An already dire water situation for growers in the Del Puerto Water District, which runs along the Interstate 5 corridor from Vernalis to Santa Nella, grew marginally worse last week.

The federal Bureau of Reclamation, which oversees the Central Valley Project, announced that the 5 percent allocation for south-of-the-delta ag users such as Del Puerto would not be available for delivery until further notice.

The 5 percent allocation represents only about two inches of water per acre, said Anthea Hansen, Del Puerto’s general manager. But in a district where almonds, which require 36 inches or more of water to flourish, are a common crop and growers are already cobbling together various water sources to make it through the season any potential loss of water has ramifications.

But, Hansen pointed out, the bureau announcement does not represent a worst-case scenario.

“Removing (the allocation) altogether would have meant that they didn’t feel like there was a way they could reinstate it,” she told Mattos Newspapers. “Were it not for the recycled water that is produced monthly it would probably have some more serious implications. I am still working on my schedule. It is looking as if we are probably not going to have to delay any irrigation, but it is really too soon to tell.”

Hansen said the district will work closely with its growers on irrigation schedules to manage the available supply.

“Normally they place an order, and they irrigate,” she explained. “We may get to a situation where people need to take turns. We haven’t gotten there yet, but we are putting that plan together (if needed).”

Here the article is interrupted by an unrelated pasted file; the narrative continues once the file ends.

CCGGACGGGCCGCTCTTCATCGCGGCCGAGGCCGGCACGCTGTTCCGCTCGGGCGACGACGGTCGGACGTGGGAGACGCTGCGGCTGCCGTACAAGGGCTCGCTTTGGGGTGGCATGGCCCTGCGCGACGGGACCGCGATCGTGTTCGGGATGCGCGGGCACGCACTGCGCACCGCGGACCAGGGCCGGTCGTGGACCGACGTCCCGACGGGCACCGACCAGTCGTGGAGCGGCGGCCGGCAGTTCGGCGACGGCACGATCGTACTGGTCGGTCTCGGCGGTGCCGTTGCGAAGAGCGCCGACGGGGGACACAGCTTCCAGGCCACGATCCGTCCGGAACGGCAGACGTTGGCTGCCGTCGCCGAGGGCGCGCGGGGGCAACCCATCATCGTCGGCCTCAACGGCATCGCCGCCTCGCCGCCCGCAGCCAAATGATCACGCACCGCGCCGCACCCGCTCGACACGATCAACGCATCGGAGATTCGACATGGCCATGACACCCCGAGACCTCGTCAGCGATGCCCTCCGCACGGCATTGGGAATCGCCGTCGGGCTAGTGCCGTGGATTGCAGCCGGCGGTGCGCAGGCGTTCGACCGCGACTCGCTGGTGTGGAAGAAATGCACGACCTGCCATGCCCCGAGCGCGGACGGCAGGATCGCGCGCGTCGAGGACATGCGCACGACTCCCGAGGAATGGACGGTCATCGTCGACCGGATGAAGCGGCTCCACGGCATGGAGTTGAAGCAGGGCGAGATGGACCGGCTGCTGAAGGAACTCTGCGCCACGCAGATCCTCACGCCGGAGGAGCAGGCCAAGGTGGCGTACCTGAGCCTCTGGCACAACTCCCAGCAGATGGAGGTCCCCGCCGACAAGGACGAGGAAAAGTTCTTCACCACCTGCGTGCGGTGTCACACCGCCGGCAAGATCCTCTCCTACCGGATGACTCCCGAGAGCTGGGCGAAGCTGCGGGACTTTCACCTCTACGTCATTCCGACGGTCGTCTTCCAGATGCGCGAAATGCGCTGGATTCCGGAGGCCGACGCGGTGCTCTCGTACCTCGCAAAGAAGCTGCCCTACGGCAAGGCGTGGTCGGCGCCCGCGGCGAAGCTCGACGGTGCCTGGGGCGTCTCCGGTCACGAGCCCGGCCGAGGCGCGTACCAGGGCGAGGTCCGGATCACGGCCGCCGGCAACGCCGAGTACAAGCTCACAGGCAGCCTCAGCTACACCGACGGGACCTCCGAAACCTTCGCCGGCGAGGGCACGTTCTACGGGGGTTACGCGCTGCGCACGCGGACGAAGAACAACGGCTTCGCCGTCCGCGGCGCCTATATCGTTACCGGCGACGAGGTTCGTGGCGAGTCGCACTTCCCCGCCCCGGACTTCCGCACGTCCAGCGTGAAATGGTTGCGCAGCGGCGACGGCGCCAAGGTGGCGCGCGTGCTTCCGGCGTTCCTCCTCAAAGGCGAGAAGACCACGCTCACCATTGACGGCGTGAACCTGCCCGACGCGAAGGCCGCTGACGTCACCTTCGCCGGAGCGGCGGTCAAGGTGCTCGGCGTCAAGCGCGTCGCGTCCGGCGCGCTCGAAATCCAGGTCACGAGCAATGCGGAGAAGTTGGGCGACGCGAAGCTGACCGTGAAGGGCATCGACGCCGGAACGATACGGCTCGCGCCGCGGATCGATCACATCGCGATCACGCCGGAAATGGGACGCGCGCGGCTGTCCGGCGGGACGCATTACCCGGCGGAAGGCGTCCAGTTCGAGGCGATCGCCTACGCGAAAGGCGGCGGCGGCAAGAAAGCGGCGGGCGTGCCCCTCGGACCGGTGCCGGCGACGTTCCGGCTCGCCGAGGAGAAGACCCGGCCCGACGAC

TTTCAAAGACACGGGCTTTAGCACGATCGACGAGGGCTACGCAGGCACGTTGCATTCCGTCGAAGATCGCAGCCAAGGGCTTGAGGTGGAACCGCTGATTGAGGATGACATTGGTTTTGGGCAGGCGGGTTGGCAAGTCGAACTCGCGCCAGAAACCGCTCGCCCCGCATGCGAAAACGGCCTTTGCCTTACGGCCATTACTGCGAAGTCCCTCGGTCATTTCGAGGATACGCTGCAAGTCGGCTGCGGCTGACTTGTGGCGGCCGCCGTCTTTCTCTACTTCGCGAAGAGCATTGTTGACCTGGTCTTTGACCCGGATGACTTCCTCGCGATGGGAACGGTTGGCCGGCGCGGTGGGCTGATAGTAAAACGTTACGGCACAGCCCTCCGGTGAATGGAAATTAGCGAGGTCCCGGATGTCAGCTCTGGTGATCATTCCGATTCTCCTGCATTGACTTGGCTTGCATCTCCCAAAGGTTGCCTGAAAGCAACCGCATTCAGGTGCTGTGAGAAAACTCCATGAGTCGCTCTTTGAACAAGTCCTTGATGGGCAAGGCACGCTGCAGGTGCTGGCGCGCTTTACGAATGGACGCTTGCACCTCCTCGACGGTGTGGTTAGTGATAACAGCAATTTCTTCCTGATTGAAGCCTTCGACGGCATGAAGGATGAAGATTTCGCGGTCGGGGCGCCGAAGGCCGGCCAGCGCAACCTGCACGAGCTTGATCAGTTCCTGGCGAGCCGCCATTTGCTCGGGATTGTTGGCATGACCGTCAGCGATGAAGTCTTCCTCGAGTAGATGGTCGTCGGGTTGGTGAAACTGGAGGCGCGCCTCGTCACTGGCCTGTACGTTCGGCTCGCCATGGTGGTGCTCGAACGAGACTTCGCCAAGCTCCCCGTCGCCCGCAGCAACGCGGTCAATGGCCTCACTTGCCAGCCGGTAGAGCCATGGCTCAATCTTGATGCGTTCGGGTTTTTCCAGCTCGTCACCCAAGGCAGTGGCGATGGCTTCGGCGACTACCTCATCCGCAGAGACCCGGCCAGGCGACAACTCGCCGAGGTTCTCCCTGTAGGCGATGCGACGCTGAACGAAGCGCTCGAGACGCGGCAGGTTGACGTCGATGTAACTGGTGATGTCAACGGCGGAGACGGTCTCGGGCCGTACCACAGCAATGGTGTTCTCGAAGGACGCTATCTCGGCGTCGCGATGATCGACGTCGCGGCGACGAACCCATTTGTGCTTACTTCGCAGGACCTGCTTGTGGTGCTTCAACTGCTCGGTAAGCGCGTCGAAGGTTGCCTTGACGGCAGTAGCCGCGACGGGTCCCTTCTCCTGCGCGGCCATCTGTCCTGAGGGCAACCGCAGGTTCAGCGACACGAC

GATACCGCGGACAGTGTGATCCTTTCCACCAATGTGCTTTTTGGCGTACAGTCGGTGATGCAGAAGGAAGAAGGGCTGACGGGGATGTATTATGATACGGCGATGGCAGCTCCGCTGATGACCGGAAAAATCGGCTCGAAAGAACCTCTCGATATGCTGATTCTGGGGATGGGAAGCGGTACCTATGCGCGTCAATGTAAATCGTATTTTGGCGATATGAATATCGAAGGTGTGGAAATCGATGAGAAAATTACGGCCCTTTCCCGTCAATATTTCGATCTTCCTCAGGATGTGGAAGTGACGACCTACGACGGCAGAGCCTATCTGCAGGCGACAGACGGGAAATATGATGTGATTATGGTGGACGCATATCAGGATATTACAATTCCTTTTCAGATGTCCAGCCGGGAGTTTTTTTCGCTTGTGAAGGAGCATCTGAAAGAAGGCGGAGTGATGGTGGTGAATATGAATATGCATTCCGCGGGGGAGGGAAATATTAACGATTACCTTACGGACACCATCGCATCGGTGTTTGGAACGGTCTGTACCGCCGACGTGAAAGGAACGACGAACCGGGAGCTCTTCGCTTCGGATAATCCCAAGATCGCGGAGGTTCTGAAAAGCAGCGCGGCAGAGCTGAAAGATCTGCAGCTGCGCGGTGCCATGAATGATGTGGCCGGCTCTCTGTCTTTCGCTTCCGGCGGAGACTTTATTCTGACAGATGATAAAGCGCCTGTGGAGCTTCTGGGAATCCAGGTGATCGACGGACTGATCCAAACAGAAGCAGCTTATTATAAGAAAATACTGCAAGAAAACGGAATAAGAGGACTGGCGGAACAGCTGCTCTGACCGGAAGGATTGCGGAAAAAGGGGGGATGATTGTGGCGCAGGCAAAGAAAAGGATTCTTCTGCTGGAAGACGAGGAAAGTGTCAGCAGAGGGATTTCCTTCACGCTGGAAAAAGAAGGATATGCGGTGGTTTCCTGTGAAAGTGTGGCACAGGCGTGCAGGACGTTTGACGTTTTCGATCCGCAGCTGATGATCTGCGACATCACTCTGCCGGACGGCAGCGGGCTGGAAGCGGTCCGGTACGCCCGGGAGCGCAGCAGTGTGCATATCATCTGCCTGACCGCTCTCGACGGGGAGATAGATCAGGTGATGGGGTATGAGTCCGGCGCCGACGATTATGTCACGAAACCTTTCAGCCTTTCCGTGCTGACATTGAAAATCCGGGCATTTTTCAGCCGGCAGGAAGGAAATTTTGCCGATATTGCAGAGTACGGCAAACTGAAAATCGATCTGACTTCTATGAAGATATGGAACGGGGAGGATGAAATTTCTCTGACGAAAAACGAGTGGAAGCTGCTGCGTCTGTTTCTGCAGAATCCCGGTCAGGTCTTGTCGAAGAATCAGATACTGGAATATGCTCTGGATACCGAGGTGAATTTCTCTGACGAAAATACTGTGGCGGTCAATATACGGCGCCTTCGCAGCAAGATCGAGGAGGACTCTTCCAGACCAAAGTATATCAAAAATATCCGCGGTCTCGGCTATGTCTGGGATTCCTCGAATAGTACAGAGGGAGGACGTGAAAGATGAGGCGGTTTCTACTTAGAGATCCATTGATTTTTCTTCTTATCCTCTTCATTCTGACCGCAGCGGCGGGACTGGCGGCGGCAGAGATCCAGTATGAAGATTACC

Hansen estimated that the program which recycles treated wastewater from the cities of Modesto and Turlock will provide about six inches of water per acre to be used in Del Puerto fields and orchards.

Many growers have varying amounts of carryover water stored in San Luis Reservoir, she noted, which will be critical in the year ahead.

“I also have a third of growers with no water in their account,” Hansen explained. “Those are the folks who are in trouble right now. This situation is the exact reason why California needs more storage and the local districts need storage that they control.”

Some growers also have wells they can rely upon to a degree, she said, but groundwater in the district tends to be lacking in quantity and quality.

What water might become available through other outside sources will likely command a premium price, Hansen said, which is particularly problematic given low market prices for almonds, a leading commodity in the district.

“I have been spending a majority of time making sure that any water we have stored is going to be available, and reaching out to neighboring agencies to see if there are any opportunities there,” Hansen said of efforts to acquire supplemental water. “It is slim picking. Everybody is looking for water.”

Hansen had previously told Mattos Newspapers that she anticipates a significant amount of open land will be fallowed in the district as growers concentrate their available water on permanent crops.

The water shortage may lead some growers to abandon permanent crops as well, she reflected, particularly older orchards.

In some respects, Hansen said, the current water crisis is even more challenging than the drought years of 2014-15 because of new limits on the amount of water the district can keep in storage.

“I don’t have the same flexibility. I don’t have the resources I had in 2014 and 2015. We have one-third of the water that we had in storage (in those years),” she stated.

According to the Bureau of Reclamation, as of March 23 Northern California has had only about 51 percent of average precipitation for this time of year, and statewide snow packs are only 63 percent of average.

Even as she puts strategies in place to navigate a challenging water year, Hansen said, she is also looking ahead to 2022.

“My mind is also very much on next year,” she reflected. “If we have another dry winter, this tragedy is going to really get worse. That is something we have to plan for.”